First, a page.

Accessing function variable global variable question

I am trying to understand how the call stack and global execution context works.

Note: I do understand this is the bad way of implementation. I come from a java background and trying to understand how things work behind the scenes in JavaScript. I have intentionally added var x at multiple locations. I am trying to find out if it cannot be accessed at all or there is a way it can be accessed.
Question#1: I wanted to access function a() - x variable in function b(). able to access global x and local x.

Question#2: I was able to view Global Execution Context and Local Execution Context of function b() but global execution context of function a () is not visible in Chrome source tab. Trying to understand why only one global and one local context data is available at a given point of time during debugging in Chrome.

If there are any resources to read through how call stack and global execution works is appreciated. I wanted to understand the flow when multiple levels are involved. I do understand how it works for one level.

var x = 1;
a();
function a() {
    var x = 30;
    var y = 10;
    function b() {
        var x = 100;
        console.log(x);
        console.log(this.x); // how to access function a() x variable here...
        console.log(y);     
    }
    b()
    console.log(x);
    console.log(this.x);
}

Hey there @mahigenny thanks for writing in. Have you taken the JavaScript Algorithms and Data Structure course here? In the course is a section about global vs. local scope of variables in functions and how it works (In the Basic JavaScript and ES6 sections of the course).

If you haven’t started that course, I would highly recommend doing so as it can help explain the global vs. local scope of variables.

Thanks. I will go through the course and see if that course my answer to the specific example mentioned. There are three levels of scope here for the variable x. I could not find any where how to refer to the immediate parent reference when the current scope also has the same variable.

You generally want to avoid global variables.
They are a huge source of error in a larger codebase because it’s hard to keep track of which function might change it’s value.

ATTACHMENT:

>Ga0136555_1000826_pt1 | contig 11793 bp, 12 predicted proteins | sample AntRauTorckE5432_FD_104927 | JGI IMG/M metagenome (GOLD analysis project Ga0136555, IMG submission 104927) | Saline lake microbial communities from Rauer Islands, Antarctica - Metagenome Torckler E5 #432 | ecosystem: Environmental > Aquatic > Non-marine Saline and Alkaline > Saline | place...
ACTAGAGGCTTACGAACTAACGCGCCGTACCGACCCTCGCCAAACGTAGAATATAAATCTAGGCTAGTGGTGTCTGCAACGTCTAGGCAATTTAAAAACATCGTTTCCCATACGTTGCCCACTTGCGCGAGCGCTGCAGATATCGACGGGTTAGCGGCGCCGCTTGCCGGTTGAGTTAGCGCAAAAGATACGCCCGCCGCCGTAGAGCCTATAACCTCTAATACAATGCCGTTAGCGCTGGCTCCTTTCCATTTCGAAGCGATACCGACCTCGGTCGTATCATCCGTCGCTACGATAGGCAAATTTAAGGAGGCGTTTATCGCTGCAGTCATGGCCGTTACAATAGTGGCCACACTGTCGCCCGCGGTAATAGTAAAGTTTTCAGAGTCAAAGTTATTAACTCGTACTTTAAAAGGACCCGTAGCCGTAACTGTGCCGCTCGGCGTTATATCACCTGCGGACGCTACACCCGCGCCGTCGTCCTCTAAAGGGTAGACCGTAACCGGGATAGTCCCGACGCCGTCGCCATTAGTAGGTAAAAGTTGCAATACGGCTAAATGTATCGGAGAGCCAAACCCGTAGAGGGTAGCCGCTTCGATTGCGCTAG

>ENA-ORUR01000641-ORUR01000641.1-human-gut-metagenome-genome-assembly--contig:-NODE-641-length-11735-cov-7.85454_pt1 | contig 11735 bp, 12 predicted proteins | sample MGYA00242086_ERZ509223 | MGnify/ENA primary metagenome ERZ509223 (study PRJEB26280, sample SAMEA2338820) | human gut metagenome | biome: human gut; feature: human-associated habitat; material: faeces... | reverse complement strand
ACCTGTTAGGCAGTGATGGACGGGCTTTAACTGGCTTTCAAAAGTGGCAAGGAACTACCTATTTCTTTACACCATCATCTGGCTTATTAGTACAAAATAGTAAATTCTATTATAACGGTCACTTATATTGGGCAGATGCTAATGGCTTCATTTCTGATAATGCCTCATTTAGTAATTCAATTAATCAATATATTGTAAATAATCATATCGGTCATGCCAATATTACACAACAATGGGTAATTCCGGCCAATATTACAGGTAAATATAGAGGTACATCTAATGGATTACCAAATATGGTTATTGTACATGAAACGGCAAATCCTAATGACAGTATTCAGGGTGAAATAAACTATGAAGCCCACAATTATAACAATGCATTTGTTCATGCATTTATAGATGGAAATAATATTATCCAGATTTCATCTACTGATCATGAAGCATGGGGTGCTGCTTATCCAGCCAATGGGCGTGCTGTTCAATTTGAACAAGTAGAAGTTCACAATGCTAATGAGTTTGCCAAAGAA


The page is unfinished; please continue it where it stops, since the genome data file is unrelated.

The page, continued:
Like, you got b() here - there is no indication it would change x.

You should always work with local variable and return-values.

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i dont see a reason to want to access an old value of a variable, if you reassign it on purpose; if you want to have access to old/new variables, simply use different names. Sharing the same names is considered bad practice because it can lead to lot of misconception and unwanted code behavior and is usually made by error and not on purpose. The advise you got to look up FCC JS curriculum is good one. There you can get a better grasp on variables, scope and you will find useful let and const keywords, which are related to the topic you bring up

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I am not trying to use that on a project. I am trying to understand how JS works in the backend. How the scoping works and whether it can be accessed or not

If you choose to shadow a variable from an outer context, then no… you can’t get access to the value that you choose to shadow. At the risk of sounding like a broken record, this sort of thing is why repeating variable names and relying upon global variables can cause confusion and bugs.

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Thank you. I thought shadow applies only for block scope and not at a function scope. In shadow value of x should be overridden if I am not wrong… but last second statement prints the value as as 30. I’m still confused how the scoping is working here. I know it is ridiculous thing but want to understand the backend how the GEC is working in this example.

You’re making it more complicated than it is. Shadowing occurs any time you redefine a variable inside of a smaller scope. Once you shadow, you loose access to the value you shadowed.

var operates on function scope and you have shadowed x inside of your functions, so you loose access to the value of the variable in the larger scope.

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Thanks. This answers my confusion.

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